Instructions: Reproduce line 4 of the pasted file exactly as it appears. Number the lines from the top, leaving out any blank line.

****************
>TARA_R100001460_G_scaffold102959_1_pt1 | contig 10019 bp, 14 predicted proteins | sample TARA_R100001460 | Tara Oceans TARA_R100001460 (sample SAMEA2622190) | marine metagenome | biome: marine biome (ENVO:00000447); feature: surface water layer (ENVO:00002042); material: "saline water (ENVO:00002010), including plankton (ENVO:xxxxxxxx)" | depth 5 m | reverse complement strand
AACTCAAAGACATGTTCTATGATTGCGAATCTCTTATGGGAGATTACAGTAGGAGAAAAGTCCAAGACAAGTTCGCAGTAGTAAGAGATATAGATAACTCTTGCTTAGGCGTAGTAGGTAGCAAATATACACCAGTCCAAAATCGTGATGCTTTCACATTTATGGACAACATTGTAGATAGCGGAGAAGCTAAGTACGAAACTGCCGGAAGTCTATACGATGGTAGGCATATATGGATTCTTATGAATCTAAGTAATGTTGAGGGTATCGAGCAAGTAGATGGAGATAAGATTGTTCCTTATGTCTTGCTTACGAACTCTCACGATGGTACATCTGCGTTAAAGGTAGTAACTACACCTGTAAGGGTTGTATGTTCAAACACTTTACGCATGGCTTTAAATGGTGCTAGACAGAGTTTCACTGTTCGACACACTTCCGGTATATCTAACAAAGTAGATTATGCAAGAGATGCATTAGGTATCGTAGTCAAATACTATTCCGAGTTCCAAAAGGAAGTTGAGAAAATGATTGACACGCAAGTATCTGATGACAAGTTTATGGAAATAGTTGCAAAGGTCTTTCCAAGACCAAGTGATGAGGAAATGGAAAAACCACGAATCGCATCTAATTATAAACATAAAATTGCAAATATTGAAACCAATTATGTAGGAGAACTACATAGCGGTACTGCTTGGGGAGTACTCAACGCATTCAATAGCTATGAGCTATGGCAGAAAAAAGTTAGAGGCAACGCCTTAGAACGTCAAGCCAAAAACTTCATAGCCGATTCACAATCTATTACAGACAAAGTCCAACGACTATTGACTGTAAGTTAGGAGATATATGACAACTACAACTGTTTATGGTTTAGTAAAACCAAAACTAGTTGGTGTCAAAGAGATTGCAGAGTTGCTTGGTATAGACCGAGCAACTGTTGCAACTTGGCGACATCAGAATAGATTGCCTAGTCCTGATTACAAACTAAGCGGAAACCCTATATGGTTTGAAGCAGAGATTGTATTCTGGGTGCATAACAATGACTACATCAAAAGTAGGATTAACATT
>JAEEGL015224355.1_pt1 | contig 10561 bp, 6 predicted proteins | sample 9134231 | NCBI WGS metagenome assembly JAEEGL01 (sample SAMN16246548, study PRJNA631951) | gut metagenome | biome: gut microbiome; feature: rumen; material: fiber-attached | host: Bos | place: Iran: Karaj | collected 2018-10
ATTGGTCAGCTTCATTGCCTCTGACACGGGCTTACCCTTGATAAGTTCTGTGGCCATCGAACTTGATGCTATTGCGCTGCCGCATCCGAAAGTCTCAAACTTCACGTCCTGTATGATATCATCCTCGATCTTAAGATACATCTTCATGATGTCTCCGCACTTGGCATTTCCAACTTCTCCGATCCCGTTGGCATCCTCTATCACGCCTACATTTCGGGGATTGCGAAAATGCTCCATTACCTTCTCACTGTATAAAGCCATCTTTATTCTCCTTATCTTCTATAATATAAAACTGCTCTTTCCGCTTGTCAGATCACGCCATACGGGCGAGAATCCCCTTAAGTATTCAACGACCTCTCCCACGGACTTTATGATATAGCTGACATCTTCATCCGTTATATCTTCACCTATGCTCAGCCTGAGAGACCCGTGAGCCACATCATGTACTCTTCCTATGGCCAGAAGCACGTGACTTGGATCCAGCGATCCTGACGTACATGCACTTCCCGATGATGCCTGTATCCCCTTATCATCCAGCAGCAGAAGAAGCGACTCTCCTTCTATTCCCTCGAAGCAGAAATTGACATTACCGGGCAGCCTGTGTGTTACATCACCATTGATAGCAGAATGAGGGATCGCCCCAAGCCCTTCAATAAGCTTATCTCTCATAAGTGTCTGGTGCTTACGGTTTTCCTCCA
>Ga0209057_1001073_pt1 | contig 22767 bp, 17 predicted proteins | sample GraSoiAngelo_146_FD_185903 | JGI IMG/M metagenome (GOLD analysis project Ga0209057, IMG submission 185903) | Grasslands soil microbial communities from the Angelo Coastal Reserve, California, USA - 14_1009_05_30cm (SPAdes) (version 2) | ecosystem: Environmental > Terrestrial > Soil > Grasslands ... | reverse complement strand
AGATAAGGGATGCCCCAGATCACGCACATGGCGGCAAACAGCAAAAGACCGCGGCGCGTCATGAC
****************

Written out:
ATTGGTCAGCTTCATTGCCTCTGACACGGGCTTACCCTTGATAAGTTCTGTGGCCATCGAACTTGATGCTATTGCGCTGCCGCATCCGAAAGTCTCAAACTTCACGTCCTGTATGATATCATCCTCGATCTTAAGATACATCTTCATGATGTCTCCGCACTTGGCATTTCCAACTTCTCCGATCCCGTTGGCATCCTCTATCACGCCTACATTTCGGGGATTGCGAAAATGCTCCATTACCTTCTCACTGTATAAAGCCATCTTTATTCTCCTTATCTTCTATAATATAAAACTGCTCTTTCCGCTTGTCAGATCACGCCATACGGGCGAGAATCCCCTTAAGTATTCAACGACCTCTCCCACGGACTTTATGATATAGCTGACATCTTCATCCGTTATATCTTCACCTATGCTCAGCCTGAGAGACCCGTGAGCCACATCATGTACTCTTCCTATGGCCAGAAGCACGTGACTTGGATCCAGCGATCCTGACGTACATGCACTTCCCGATGATGCCTGTATCCCCTTATCATCCAGCAGCAGAAGAAGCGACTCTCCTTCTATTCCCTCGAAGCAGAAATTGACATTACCGGGCAGCCTGTGTGTTACATCACCATTGATAGCAGAATGAGGGATCGCCCCAAGCCCTTCAATAAGCTTATCTCTCATAAGTGTCTGGTGCTTACGGTTTTCCTCCA